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One of the ways I've learned about wine, oddly enough, is to read wine books. And here are some great book for Christmas. These are a few years old but I really enjoyed them. NOTE: COMING SOON--Reviews of "The Billionaire's Vinegar: The Mystery of the World's Most Expensive Bottle of Wine," AND "The Widow Cliquot: The Story of a Champagne Empire and the Woman Who Ruled It," AND "Wine and War: The French, the Nazis, and the Battle for France's Greatest Treasure."  All are available on Amazon.  You can of course get dozens of tasting books, and there are many more about pairing wine and food.  And for those who  get into wine geekery like me, there are books such…

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Well, they had me at hello at the Fox Hollow Vineyards. To be specific, Frederic, the winery’s handsome Berger Blanc Suisse (shepherd dog) got my attention as I walked through the door, sitting at the feet of his master, Joe Casola, the winemaker and vineyard manager. A winery dog is a wonderful thing! To go back a moment, as I turned off Holmdel Road onto a long, winding gravel road I drove for what seemed like a mile, with what looked like, not vines, but an orchard on my left. I came to a stop at the cavernous new building in Holmdel, New Jersey that serves as a combined winery, tasting room, and barrel aging room. It’s open, airy and…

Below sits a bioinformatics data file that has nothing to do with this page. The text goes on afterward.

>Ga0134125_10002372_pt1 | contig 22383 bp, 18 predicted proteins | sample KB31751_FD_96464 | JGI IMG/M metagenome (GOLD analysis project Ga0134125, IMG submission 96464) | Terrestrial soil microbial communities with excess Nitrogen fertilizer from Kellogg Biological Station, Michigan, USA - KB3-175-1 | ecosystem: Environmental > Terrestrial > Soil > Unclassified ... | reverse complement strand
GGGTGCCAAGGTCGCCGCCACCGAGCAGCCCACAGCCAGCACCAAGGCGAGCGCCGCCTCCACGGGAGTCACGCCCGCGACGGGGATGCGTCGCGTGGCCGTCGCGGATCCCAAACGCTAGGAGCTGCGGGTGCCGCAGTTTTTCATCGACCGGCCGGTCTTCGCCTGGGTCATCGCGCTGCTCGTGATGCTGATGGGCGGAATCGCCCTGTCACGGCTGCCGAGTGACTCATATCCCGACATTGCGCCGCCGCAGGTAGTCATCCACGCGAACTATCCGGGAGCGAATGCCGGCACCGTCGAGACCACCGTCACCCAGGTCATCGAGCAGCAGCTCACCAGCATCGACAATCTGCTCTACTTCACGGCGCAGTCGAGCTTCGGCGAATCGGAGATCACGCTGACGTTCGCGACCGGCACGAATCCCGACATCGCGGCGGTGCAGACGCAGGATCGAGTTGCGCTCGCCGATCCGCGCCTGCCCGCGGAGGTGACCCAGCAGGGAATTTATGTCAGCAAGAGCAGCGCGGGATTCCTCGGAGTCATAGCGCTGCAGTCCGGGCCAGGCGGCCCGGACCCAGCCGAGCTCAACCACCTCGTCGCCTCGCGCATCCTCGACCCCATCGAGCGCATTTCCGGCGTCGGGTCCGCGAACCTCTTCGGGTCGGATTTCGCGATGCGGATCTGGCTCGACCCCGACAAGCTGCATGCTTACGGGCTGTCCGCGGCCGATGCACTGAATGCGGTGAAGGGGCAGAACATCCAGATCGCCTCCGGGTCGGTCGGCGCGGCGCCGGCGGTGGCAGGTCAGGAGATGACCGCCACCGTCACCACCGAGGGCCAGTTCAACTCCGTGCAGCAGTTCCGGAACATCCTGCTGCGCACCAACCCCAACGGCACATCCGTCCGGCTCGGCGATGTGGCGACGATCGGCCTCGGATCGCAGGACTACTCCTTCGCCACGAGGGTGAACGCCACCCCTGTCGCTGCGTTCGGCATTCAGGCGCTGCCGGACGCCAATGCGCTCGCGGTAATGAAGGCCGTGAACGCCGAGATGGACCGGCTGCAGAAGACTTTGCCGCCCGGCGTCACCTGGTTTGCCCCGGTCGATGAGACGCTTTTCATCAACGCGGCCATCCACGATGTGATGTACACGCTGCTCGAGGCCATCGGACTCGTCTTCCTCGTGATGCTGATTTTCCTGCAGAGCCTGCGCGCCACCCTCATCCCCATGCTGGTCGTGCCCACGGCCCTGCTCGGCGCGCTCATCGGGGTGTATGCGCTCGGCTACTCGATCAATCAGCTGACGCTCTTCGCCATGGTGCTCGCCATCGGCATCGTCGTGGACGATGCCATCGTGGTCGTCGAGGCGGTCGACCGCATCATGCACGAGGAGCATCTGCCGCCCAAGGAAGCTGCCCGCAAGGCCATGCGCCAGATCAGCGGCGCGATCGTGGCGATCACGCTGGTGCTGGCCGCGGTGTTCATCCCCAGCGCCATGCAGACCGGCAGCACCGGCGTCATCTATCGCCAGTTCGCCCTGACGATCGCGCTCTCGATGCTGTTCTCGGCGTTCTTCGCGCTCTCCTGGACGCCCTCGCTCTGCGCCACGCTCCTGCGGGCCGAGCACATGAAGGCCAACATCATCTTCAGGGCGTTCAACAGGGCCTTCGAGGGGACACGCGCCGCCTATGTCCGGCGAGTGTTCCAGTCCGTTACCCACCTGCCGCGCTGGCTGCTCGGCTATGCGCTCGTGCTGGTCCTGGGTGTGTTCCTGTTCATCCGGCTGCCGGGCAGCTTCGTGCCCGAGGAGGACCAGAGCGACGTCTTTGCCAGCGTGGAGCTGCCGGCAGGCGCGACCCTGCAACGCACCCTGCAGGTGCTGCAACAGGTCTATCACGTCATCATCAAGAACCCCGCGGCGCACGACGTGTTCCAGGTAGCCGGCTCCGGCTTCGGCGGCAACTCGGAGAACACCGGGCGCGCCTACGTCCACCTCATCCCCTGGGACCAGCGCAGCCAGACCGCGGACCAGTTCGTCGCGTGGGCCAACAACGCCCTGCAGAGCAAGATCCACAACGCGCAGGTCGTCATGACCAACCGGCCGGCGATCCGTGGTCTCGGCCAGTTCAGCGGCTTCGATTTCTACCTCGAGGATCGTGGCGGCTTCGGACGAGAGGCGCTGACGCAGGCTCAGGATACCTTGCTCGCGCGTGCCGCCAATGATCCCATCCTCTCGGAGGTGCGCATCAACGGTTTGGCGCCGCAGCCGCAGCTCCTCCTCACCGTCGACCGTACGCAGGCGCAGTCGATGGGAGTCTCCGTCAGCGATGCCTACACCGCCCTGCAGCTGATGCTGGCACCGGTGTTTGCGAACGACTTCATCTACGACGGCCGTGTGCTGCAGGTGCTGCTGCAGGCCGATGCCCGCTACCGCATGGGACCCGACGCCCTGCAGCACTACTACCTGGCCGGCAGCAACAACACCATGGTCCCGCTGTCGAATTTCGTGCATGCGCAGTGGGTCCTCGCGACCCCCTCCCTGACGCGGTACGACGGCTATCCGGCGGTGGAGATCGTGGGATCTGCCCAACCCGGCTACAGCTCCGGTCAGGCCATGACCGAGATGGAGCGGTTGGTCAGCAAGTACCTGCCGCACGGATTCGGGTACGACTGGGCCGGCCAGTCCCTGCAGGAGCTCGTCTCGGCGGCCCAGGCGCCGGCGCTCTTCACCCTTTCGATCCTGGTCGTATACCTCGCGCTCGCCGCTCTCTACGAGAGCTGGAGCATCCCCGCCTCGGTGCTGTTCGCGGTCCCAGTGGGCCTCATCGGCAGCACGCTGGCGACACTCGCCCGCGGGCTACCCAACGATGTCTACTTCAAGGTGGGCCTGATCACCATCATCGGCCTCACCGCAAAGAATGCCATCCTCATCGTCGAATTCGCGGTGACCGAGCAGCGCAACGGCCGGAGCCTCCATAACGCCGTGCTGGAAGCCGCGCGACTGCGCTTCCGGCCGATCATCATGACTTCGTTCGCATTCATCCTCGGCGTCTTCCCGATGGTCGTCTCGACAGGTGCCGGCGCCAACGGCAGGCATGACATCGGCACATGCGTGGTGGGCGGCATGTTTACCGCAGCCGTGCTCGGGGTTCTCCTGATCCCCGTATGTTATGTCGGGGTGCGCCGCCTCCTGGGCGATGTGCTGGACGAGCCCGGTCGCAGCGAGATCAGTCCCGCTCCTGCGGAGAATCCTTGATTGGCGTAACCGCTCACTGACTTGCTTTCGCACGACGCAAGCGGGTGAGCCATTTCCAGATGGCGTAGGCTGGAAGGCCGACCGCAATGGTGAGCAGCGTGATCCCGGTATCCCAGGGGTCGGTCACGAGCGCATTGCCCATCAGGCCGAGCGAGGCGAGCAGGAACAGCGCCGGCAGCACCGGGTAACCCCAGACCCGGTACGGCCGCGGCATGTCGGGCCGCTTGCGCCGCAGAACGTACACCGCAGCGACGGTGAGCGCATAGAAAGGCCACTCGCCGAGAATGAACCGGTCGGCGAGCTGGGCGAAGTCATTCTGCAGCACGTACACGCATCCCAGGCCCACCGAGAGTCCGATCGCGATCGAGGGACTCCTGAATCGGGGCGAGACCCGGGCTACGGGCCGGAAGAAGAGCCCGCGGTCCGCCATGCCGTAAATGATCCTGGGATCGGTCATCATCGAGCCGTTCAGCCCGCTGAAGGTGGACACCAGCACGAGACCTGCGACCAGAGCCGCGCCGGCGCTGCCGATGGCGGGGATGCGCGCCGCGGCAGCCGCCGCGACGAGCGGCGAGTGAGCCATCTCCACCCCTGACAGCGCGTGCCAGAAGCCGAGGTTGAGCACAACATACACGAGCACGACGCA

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I’d been to Alba Vineyard & Winery years ago, and walked away unimpressed.  There was a distinct lack of friendliness in the tasting room, and the wine I liked most at the time was a sparkling wine that Alba didn’t actually produce, just private labeled. Alba is a fairly new winery, founded in 1980, with replanted vines that are mostly about 10 years old, located two miles east of the Delaware River in Milford, NJ. Anyway, fast forward to May of 2016, and things have changed markedly, and for the better! I arranged a tour in advance, and was lucky to have as my guide Nick Sharko, the vineyard foreman and one of the most fun, happy and enthusiastic wine…

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Jersey is actually home to some very good wines, but unfortunately doesn’t really enjoy that reputation among wine aficionados, at least as far as I can tell.  Having volunteered there in the past during crush, and knowing Unionville Vineyards’ winemaker Cam Stark, I went back this past Sunday to Ringoes, NJ to taste Unionville’s latest offerings, and I wasn’t disappointed.  Cam wasn’t around, but we were greeted warmly and well taken care of by the tasting room staff. The place was pretty busy, which was nice to see, and when our host was suddenly overtaken by a flood of guests, General Manager John Cifelli kindly stepped in to pour for us. A $10 fee got us—and gets you—a very generous…

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 The world of wine has a lot of terms, and an awful lot of them aren't too familiar even among frequent wine drinkers. Some are downright silly.  Some are helpful. But in any event, I've built a pretty extensive wine glossary to help you unravel the mystery...and to find it, go HERE!